"I do not understand what I do. For what I want to do, I do not do—but what I hate, I do." - Romans 7:5
Have you ever found yourself at 9:55 on a Sunday morning, wanting to go to church but still in your pajamas and dissipating down into your third bowl of cereal, bound to the couch by anxiety, or fatigue, or simply by sheer inertia and the compulsion to binge-watch Game of Thrones because it's, like, religious?
Have you ever almost gone to church and then gotten a better offer at the last minute—only to find out later that going windsurfing with Ryan Gosling or Kerry Washington didn't deliver spiritually in quite the way that singing your lungs out in a sanctuary would have?
I'm glad I'm a minister because it guarantees I will be at church (almost) every week. I'm always glad I went, and I miss it when I'm not there. Something feels wrong when I miss even one week of being with my gorgeous peeps, and a place where I very reliably encounter God. But if I weren't under obligation to attend, I would surely fall prey to the same inertias and FOMO (fear of missing out).
A recent study showed that as religious and observant as Americans (say they) are, they over-report how much they actually go to church. By a lot. This might make certain nonreligious folks rub their hands in glee, support for their position that we are all a bunch of liars and hypocrites.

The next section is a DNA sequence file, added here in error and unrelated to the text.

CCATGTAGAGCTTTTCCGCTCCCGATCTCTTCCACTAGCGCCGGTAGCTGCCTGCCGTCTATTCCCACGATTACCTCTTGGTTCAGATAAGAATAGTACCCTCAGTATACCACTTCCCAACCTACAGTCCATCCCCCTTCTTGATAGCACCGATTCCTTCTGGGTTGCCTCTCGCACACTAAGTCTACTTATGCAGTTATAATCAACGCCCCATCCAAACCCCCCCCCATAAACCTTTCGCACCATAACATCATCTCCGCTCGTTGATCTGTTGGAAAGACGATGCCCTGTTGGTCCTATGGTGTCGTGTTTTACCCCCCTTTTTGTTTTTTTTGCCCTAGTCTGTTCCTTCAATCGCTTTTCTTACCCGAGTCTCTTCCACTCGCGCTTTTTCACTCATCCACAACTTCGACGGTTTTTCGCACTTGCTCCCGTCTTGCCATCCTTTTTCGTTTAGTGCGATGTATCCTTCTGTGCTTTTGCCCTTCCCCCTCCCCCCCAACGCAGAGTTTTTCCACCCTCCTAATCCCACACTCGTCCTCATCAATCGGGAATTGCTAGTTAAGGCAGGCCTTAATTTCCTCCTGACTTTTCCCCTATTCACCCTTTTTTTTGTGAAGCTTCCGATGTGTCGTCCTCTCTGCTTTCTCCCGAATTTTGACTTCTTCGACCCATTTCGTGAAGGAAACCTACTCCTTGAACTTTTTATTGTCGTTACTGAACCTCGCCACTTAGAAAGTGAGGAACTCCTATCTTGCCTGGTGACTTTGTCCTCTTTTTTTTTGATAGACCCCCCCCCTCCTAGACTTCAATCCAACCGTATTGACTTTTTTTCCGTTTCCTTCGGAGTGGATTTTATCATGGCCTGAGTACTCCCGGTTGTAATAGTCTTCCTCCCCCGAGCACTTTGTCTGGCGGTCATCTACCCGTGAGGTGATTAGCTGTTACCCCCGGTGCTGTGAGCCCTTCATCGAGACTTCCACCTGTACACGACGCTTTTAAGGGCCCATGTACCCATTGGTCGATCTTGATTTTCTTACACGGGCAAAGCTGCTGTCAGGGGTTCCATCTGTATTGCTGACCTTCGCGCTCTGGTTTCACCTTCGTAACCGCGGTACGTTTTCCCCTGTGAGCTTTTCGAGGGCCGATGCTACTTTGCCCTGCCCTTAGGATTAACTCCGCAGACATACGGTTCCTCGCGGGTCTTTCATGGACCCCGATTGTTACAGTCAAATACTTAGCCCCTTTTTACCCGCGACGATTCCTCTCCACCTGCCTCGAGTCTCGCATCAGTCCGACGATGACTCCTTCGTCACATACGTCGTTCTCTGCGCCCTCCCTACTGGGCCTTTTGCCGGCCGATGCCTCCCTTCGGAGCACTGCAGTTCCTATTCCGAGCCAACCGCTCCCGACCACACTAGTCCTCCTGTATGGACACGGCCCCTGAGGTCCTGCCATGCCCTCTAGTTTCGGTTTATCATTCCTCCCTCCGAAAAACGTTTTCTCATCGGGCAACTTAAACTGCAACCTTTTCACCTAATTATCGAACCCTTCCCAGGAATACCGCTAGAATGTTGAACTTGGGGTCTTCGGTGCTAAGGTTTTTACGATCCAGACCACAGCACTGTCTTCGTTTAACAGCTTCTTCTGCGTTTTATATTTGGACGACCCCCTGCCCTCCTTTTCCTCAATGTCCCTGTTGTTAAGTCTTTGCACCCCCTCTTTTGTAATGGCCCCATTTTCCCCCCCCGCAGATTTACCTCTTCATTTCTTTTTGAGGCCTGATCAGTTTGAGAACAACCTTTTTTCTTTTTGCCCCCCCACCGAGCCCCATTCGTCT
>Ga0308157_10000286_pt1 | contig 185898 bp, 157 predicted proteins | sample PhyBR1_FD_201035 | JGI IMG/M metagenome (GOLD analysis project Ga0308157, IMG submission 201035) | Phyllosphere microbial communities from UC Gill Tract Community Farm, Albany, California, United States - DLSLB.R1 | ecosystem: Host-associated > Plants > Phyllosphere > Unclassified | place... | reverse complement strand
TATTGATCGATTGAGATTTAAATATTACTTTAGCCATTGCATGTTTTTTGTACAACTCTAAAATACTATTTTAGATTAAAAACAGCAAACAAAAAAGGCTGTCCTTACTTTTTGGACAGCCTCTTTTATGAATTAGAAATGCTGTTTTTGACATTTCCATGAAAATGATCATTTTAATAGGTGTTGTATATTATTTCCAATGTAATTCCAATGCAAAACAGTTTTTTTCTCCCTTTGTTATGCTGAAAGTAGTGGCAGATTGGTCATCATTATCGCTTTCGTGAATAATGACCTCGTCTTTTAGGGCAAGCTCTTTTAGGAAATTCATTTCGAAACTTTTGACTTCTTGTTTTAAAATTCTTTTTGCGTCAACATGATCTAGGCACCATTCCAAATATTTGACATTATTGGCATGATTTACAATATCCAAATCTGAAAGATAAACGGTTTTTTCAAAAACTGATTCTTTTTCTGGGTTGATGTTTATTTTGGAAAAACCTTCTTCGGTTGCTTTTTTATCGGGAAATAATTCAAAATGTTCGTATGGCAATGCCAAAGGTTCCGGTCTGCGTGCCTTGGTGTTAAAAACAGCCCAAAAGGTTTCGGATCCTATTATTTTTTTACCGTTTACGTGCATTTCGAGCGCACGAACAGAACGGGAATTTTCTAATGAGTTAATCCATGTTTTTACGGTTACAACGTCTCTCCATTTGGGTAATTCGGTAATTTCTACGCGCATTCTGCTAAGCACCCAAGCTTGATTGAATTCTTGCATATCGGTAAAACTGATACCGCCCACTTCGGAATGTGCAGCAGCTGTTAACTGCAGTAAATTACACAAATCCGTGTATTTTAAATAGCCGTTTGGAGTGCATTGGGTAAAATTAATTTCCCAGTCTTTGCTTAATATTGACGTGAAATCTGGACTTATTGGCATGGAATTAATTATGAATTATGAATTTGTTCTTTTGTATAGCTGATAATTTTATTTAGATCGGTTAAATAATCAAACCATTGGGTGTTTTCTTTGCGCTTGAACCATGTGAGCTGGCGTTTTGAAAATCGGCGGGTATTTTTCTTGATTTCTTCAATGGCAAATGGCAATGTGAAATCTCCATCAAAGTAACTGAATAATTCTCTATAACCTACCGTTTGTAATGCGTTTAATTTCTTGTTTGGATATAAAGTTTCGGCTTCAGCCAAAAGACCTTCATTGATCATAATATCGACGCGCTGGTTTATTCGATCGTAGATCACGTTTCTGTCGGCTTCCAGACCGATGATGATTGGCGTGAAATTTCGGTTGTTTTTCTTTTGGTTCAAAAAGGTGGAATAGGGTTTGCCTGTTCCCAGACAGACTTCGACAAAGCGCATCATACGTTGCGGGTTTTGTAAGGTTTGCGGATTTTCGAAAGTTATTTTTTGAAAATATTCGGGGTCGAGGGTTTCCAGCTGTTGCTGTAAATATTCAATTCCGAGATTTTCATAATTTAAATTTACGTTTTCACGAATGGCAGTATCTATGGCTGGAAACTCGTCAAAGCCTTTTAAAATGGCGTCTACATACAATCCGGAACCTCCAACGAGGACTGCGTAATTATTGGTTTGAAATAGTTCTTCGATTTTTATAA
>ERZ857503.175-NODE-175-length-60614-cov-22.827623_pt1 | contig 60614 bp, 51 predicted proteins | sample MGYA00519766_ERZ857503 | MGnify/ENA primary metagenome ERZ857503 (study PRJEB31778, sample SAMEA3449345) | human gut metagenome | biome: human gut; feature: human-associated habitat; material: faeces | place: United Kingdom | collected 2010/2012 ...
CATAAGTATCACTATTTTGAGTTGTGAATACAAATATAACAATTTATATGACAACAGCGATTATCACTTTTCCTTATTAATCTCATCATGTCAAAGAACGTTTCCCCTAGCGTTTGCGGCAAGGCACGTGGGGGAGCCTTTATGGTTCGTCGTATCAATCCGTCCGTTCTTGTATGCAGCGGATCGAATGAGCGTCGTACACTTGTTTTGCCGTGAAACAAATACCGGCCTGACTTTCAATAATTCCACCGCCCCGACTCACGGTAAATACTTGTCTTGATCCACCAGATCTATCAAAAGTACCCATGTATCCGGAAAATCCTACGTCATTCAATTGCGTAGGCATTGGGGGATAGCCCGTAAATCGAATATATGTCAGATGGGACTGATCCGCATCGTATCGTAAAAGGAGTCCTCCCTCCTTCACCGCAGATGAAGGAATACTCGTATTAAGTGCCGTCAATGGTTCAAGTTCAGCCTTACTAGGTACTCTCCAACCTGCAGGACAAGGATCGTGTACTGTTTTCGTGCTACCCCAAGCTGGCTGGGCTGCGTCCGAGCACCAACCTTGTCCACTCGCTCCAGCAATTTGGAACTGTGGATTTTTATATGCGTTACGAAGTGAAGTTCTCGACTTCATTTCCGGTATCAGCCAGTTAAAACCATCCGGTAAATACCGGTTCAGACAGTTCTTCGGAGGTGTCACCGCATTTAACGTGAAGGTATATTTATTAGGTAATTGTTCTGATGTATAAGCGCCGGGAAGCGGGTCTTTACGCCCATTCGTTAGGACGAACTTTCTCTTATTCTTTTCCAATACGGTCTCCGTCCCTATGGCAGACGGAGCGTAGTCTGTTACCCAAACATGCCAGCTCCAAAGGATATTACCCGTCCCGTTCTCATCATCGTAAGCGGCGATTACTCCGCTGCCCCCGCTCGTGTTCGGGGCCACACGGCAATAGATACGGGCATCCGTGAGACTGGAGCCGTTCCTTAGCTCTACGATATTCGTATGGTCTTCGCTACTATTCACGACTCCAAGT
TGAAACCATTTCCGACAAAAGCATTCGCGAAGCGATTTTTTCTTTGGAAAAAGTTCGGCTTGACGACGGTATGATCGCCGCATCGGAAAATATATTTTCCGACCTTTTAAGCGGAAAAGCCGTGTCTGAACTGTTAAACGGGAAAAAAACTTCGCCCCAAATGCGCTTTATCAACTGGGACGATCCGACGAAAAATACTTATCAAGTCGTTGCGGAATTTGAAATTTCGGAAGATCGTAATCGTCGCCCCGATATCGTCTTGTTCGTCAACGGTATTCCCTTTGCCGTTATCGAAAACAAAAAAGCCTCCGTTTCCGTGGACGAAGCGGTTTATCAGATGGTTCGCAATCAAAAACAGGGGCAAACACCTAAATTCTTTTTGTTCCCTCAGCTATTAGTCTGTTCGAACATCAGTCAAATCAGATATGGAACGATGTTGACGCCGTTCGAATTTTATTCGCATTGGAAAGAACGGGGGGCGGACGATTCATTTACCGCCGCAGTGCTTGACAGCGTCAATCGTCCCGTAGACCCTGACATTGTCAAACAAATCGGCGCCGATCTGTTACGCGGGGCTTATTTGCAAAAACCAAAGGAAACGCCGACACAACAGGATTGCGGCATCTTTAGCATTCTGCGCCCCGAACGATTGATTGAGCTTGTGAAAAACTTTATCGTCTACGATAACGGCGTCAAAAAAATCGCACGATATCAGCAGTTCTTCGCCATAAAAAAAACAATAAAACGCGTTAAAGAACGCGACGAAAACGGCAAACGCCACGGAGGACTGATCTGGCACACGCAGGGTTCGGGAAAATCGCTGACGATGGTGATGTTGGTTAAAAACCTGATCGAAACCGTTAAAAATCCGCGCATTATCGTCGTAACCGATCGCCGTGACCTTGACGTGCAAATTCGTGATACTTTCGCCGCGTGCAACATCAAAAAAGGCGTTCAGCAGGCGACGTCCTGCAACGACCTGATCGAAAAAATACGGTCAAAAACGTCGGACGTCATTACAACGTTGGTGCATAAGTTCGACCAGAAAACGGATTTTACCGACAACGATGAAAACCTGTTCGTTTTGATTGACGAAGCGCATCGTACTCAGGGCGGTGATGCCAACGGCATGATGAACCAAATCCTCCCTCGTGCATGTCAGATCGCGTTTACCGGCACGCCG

But what if we don't over-report our church attendance because we want to look better than we are to others? What if we do it because we ourselves want to believe that we are the kind of people who go to church often?
What if it's not hypocrisy, but aspiration?
There's a tee shirt out there that says "I wish I was the person my dog thinks I am." I want to wear one that says "I wish I was the person my God thinks I am."
The reality is, God knows exactly who you are, and loves you whether or not you go to church.
But maybe you would love yourself better—or at least have more spiritual peace, wisdom, love or joy in your life—if you, say, didn't take the summer off from church this year. What do you think?
God, help me to understand why I do what I do. And if you won't do that, at least pry me from this couch and send me somewhere I can reliably encounter You, side by side with other human beings. Amen.
Molly Baskette is senior minister of First Church Somerville UCC in Somerville, MA, and the author of the forthcoming book Real Good Church: How Our Church Came Back from the Dead and Yours Can Too.